The invention of the condensing gas furnace couldn't have come at a better time for American homeowners, gas users who have been watching the natural gas prices rise to heights that were once thought impossible. And any relief in the prices will only be short-lived because of the volatility of the fossil-fuel market.
In the colder areas of the country gas and oil are staples to provide heat for the home. In an effort to get relief from the fossil fuel crunch many homeowners are looking to various alternative methods like off-peak electric and solar hot water heat. However, these systems have very expensive start-up costs and, even with state and federal rebates, the costs can be double that of a gas-run furnace. The idea of a condensing gas furnace is to wring every last BTU of heat out of a unit of burnt gas.
Natural Gas Prices Are Sinking Gas Furnaces
Older gas furnaces waste a lot of energy. They are basically a metal box with a burner and blower apparatus The thermostat tells the furnace control that the house is cooling off and the burner is ignited. When the temperature inside the furnace header pipe, or plenum, reaches a certain point, the blower fan starts up and hot air is blown through the air ducts and into the rooms of the home.
The system works seems to work very efficiently but in actuality the reverse is true. Studies have shown that most of the gas furnaces over a ten years-old can only convert 55% of the natural gas burned into heat comfort for the home. The standard for measuring this efficiency is the AFUE, or Annual Fuel Utilization Efficiency.
Condensing Gas Furnaces Are Breaking the Ice
As the natural gas prices go up it doesn't mean that gas cannot be an economical way to heat the home. New technologies in all parts of the gas furnace have upped the efficiency of the units to an AFUE mark of 97 as compared to 55 for the old furnaces. These modern inventions include dual heat exchanging systems, more efficient gas valves, redesigned fan blowers and electronic motor technology. The new condensing gas furnaces combine all these new innovations into one energy-efficient package.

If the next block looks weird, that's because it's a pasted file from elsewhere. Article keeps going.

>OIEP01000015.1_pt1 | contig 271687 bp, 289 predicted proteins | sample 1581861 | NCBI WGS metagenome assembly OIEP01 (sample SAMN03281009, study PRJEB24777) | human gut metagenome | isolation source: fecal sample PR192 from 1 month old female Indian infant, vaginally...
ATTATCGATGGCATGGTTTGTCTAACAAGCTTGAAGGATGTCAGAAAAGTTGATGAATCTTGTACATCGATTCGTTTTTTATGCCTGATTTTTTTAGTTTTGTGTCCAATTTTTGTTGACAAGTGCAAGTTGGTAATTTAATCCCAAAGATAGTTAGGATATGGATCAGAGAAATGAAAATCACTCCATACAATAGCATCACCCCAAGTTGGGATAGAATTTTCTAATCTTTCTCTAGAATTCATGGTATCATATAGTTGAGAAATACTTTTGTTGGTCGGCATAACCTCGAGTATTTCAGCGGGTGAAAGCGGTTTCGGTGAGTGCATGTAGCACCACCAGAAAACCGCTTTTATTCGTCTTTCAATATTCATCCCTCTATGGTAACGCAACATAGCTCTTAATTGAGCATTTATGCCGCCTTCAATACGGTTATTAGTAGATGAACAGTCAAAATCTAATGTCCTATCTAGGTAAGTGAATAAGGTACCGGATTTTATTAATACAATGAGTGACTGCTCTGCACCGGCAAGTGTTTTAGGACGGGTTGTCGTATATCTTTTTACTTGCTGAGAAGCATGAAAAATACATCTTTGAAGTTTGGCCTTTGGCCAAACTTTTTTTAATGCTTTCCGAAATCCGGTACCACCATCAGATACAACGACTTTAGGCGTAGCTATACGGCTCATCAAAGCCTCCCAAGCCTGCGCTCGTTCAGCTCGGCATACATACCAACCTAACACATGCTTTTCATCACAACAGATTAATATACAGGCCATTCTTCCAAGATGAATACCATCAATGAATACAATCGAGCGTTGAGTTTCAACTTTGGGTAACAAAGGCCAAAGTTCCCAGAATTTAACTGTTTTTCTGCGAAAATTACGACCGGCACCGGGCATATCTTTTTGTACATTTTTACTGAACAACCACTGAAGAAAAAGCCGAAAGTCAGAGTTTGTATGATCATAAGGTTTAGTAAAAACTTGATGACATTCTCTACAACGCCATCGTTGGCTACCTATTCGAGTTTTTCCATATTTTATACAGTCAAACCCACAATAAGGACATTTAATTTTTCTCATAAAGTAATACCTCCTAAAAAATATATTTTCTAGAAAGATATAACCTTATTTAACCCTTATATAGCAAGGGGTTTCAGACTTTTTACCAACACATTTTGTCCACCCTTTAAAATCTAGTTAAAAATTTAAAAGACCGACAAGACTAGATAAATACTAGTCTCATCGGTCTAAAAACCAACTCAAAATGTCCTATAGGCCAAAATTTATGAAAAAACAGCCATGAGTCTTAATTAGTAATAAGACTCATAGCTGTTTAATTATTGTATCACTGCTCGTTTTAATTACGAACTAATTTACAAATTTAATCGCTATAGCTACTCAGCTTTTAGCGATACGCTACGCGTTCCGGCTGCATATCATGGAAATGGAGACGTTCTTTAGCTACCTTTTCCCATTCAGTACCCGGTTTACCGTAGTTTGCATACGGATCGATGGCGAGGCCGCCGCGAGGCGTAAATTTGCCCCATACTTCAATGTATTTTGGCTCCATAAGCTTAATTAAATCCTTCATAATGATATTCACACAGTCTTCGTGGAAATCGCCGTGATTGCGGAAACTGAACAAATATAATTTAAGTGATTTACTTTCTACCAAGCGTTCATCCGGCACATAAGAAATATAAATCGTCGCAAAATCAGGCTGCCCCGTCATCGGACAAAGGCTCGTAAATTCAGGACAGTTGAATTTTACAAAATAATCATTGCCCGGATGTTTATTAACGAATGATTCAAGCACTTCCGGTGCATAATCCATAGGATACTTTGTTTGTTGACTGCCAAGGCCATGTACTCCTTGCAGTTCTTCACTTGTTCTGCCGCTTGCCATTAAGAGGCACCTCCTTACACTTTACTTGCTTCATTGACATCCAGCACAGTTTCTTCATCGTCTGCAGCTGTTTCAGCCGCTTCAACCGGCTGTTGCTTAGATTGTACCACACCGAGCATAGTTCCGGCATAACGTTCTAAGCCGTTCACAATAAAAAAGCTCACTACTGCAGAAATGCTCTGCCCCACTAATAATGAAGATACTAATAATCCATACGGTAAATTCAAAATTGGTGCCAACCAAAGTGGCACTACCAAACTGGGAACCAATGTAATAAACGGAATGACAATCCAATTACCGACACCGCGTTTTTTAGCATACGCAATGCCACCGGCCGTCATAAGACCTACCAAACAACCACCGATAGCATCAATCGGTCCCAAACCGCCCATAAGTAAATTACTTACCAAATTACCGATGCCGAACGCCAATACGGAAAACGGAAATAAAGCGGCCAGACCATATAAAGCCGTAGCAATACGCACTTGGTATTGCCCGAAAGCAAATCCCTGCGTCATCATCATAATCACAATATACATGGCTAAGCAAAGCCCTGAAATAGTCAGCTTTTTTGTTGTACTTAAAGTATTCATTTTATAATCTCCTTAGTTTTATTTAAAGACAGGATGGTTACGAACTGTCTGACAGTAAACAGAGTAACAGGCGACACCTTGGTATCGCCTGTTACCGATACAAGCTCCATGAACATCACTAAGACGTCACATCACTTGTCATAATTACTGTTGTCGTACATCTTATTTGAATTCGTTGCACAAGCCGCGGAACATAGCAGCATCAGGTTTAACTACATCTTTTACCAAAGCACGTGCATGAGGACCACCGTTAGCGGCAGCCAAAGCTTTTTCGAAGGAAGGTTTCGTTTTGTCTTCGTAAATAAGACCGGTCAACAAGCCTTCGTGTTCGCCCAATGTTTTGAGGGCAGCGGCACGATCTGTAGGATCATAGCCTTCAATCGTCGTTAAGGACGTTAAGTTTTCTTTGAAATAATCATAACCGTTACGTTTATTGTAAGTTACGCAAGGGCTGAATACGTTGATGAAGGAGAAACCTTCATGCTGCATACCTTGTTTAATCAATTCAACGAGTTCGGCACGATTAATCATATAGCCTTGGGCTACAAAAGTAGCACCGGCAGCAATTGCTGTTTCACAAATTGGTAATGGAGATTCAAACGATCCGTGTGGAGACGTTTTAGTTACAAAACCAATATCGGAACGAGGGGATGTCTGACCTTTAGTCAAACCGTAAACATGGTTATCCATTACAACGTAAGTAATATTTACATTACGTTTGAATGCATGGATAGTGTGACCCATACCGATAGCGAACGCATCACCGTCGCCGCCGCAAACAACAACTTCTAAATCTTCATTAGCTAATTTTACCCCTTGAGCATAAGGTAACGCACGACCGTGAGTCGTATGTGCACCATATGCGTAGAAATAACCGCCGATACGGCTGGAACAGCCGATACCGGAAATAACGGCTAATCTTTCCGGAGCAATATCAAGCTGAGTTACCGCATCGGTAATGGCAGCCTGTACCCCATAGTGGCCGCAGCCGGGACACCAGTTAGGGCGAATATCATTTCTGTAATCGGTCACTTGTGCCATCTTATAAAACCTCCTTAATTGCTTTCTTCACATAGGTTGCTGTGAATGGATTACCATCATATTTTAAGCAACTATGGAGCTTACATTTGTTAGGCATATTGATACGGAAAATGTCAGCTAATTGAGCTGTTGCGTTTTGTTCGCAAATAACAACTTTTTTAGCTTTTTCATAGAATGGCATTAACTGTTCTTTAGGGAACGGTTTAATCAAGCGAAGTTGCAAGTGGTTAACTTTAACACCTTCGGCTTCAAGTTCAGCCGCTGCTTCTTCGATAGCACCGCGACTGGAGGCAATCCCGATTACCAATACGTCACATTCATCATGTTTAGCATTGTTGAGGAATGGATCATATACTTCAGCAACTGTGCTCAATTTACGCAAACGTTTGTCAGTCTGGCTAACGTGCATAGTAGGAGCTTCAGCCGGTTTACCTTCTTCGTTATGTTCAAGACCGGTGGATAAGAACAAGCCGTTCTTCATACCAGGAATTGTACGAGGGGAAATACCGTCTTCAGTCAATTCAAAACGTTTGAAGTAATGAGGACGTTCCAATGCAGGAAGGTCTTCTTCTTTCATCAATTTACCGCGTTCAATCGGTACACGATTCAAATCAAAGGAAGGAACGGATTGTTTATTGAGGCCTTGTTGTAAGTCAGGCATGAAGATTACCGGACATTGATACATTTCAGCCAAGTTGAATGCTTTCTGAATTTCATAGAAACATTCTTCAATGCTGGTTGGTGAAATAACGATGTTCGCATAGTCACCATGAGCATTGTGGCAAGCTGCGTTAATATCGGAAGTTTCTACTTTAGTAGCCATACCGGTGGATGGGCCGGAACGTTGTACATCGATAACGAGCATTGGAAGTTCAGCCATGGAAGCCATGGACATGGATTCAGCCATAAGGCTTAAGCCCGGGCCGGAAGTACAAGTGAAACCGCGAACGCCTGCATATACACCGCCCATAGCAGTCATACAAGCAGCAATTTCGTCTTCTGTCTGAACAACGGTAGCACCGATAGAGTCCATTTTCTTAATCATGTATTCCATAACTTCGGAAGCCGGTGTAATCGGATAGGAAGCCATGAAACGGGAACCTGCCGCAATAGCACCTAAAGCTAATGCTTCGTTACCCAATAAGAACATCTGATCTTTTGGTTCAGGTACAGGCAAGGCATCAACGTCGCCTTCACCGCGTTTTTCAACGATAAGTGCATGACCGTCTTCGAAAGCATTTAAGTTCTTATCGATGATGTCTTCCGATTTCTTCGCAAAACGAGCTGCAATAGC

The Parts of the Condensing Gas Furnace
A traditional gas furnace heats a home by the combustion of the gas under a heat exchanging plate. The more heat that can be transferred to the heat exchanger is less heat that is allowed to go up the chimney. The ability to squeeze 25% to 45% more heat from a unit of gas than the old-style furnaces makes the condensing gas furnace a more energy-efficient source of heat production.
1. The Secondary Heat Exchanger: Old furnace technology required one heat exchanger and this meant that any heat that was not absorbed either went up the chimney or into the basement or crawlspace. The idea behind condensing gas furnaces is that the primary exchanger draws off heat and then the still-heated air is circulated through a secondary heat exchanger. In the second process the exhausting gases cool and condense into liquid form. The moisture is then drawn off into the home's drain system. This added time in a second heat exchanger allows more heat to be released and this is usable heat that can be ducted into the home.
2. The Modulating Gas Valve: Furnaces, like automobiles, need control devices to maintain an even flow of fuel. In a car, it's a carburetor, and in a condensing gas furnace it is the modulating gas valve, and this device regulates the gas flow to the furnace as per the demands of the thermostat. These new-style valves allow furnaces to modulate fuel consumption from 40% to 100% of allowed capacity. During warmer spells the furnace will automatically adjust to a thinner ration of gas.
3. The Variable-Speed Fan Blower: In all forced-air furnaces heat is distributed through the home ductwork with a blower. The blower controls are in tandem with the ones that control the modulating gas valve and the blower speed modulates with the demand for heat in the home. This coordinated control system eliminates the hot-and-cold cycles of old, conventional furnaces.
4. ECM (Electronically-Commutated Motor)
For most of the past fifty years the standard furnace fan motor was the SPC, or split-capacitor, motor. Tough and reliable, these motors have been used in industrial applications for more than a few generations. The knock is that they are to new technology as the incandescent bulb is to lighting. In other words they consume huge amounts of power. This means, when used continuously, these motors can use as much electricity as a refrigerator. This is over 800 kilowatts per year.
New, high-efficiency furnaces are using ECM (Electronically-Commutated Motor) fan motors similar to those used to cool computers. ECM's use up to 75% less power than the SPC motors because they are powered by direct-current. The other prominent features include:
Upgrading is a Sensible Solution
For those who cannot afford to buy a new condensing gas furnace can look into buying an upgrade kit. This can be as little as 1/3 of the price of a new one and the present furnace can begin to give savings immediately.
For more information on replacing or upgrading your present gas furnace into a condensing gas furnace consult our Contractor Directory for a heating contractor or simply post your project online.